There may well be an excessive amount of lovable Pokemon from the 900 and counting that have been introduced since the first pair of games launched in 1996. However, from the ever-expanding roster of critters there are quite a few that trainers should never touch, no matter what.
These dangerous creatures are capable of causing psychological trauma, physical injury, severe poisoning, paralysis, or in a few cases, even death. Trainers should approach these Pokemon with an extreme abundance of caution, and for some species, trainers shouldn't even attempt to approach them at all due to their life-threatening abilities.
Runerigus, the Grudge Pokemon, is a Ground and Ghost dual-type Pokemon introduced in the eighth generation Pokemon games, Sword and Shield, and is the evolved form of Galarian Yamask.
According to Runerigus' Pokedex entry in Pokemon Shield, touching its body will cause the individual to see horrific memories connected to the pictures on its body. Touching any Ghost-type Pokemon is probably a bad idea, but the effect of touching Runerigus's body is relatively minimal compared to what some other Ghost-type Pokemon are capable of.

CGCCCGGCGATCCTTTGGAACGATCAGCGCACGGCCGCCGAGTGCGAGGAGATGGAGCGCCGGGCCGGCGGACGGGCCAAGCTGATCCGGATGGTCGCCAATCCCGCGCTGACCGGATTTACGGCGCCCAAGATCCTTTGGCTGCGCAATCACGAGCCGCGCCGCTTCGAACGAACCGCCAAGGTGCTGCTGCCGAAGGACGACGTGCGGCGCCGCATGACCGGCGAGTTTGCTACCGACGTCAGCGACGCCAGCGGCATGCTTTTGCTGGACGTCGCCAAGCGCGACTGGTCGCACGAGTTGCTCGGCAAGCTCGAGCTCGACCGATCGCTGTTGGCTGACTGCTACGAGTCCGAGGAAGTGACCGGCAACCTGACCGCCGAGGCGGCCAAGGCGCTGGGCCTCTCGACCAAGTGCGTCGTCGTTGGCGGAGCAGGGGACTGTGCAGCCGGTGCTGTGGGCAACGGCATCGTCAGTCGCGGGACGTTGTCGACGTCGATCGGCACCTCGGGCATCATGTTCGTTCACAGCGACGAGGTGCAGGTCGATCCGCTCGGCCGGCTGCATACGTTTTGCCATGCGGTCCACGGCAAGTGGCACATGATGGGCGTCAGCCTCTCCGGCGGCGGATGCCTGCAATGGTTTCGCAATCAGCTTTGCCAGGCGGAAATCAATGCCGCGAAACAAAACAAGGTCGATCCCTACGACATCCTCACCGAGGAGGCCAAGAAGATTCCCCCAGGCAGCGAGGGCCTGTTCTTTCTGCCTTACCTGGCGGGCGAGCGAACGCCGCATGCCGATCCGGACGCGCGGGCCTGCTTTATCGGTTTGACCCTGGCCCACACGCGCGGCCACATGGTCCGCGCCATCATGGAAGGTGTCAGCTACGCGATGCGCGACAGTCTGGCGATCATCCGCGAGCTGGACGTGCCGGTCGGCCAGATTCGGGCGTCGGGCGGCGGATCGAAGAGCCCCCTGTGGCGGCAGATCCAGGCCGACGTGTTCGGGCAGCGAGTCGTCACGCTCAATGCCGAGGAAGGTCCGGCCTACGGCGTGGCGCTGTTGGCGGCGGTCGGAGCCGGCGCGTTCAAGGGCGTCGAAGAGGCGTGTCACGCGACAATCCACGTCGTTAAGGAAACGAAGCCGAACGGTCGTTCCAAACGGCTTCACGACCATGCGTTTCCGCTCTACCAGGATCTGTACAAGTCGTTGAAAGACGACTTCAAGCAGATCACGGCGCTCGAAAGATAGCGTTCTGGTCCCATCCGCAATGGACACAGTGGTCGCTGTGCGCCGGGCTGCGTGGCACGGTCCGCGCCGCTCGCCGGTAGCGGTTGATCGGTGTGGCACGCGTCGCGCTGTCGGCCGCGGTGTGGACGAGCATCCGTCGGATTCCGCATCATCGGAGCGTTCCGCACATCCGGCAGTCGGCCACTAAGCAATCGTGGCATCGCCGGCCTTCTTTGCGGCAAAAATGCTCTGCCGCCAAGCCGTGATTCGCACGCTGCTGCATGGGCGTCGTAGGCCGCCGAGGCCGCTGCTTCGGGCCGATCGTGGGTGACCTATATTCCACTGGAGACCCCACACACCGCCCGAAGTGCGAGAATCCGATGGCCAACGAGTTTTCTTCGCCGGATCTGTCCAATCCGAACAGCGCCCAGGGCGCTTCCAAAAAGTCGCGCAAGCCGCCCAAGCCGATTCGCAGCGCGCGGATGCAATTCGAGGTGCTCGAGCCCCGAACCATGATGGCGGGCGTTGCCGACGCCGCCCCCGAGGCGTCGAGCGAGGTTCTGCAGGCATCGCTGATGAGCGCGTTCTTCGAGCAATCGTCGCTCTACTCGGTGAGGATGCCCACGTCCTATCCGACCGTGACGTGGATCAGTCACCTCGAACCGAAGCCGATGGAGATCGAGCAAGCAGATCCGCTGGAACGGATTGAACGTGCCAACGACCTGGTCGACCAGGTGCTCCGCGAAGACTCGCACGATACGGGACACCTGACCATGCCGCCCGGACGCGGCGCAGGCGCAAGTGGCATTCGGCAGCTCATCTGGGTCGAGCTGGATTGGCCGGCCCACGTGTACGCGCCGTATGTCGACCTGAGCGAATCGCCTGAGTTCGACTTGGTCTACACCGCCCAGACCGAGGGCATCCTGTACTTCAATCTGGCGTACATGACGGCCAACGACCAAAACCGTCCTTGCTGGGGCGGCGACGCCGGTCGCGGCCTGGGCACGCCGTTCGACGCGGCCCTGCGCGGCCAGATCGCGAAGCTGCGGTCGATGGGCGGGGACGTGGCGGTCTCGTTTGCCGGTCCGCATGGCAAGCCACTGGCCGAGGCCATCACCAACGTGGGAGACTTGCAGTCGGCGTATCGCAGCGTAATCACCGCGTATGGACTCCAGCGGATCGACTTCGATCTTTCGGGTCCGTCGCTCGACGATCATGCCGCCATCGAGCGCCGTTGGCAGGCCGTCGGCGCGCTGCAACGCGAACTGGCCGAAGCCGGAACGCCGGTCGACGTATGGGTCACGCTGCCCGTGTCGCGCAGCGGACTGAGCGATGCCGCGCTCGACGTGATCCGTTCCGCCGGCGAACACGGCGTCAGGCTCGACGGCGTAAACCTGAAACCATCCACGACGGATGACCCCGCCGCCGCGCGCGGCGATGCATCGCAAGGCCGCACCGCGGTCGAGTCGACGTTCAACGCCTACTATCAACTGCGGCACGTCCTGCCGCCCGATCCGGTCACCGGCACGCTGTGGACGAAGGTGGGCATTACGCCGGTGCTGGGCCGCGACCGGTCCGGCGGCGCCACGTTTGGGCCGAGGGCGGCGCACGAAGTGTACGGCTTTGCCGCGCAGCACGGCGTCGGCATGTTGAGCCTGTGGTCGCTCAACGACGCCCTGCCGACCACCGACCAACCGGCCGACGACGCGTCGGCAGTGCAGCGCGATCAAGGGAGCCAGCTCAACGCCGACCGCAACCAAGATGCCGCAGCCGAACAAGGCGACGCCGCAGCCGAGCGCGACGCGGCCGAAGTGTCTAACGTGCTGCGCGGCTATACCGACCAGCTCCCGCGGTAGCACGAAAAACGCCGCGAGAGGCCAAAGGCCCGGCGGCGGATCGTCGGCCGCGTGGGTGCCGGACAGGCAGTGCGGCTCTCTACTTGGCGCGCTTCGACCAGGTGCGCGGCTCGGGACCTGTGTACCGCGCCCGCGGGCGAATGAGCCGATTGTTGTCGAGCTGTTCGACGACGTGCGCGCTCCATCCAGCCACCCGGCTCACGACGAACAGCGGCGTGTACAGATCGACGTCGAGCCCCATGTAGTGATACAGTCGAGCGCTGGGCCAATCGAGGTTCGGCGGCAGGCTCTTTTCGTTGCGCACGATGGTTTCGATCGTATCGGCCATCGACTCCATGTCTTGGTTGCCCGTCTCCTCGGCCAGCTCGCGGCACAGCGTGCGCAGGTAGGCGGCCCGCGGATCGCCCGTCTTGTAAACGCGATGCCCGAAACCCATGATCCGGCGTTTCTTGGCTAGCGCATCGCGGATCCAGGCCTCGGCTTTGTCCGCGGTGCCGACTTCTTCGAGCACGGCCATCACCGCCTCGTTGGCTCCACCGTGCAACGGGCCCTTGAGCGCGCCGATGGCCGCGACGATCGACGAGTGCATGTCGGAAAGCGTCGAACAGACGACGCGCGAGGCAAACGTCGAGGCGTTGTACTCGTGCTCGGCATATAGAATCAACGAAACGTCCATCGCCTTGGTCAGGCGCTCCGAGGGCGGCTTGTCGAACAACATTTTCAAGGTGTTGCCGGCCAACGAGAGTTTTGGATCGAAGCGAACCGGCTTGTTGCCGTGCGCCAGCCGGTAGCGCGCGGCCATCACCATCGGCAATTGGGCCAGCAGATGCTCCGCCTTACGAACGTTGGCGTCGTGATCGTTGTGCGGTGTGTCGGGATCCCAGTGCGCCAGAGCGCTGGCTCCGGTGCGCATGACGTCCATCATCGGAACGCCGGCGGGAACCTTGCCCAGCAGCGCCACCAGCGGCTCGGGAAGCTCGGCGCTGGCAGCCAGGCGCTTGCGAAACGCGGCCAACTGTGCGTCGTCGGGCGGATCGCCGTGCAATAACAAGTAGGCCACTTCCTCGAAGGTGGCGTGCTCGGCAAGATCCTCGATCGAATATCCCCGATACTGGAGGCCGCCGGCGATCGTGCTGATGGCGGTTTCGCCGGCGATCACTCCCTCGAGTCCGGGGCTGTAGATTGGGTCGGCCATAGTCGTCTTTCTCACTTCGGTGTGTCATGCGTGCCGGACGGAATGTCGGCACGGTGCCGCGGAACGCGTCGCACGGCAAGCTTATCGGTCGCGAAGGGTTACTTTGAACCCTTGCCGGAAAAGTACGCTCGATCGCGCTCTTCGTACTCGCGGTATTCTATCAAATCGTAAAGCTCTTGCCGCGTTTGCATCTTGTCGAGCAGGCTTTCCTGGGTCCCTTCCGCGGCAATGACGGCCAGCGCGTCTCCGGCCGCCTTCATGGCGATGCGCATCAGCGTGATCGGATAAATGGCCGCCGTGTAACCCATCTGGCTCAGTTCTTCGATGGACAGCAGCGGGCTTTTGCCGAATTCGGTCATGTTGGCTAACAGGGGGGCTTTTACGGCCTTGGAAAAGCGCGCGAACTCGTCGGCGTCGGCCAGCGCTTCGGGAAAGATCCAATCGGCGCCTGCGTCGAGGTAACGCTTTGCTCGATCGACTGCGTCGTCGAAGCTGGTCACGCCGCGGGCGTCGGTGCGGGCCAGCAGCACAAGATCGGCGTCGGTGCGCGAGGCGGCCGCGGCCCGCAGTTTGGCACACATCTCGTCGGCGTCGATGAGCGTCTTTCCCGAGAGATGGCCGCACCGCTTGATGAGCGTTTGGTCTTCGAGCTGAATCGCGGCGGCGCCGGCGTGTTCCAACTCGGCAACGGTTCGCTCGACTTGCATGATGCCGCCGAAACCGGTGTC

9 Johtonian Qwilfish
Qwilfish, the Balloon Pokemon, is a Water and Poison dual-type Pokemon introduced in the second generation Pokemon games, Gold and Silver.
Qwilfish's spikes inject a poison capable of causing a person to faint. One would think they would be fine being close to it. as long as they don't touch it, but Qwilfish can also shoot the spikes on its body in every direction — meaning it's best to not get anywhere near. Its Hisuian counterpart and evolved form, Overqwil, still should not be touched. It usually sprays poison from its spikes, rather than the spikes themselves, although they are still capable of it.
8 Kantonian Muk
Muk, the Sludge Pokemon, is a pure Poison-type Pokemon introduced in the first generation Pokemon games, Red and Blue, and is the evolved form of Grimer. As a large living pile of toxic sludge, any plant it touches will die immediately, and even plants in close proximity may die as well. Touching Muk can cause severe poisoning, and while it somehow doesn't seem to be fatal, it will cause an intense fever that requires several days of bed rest.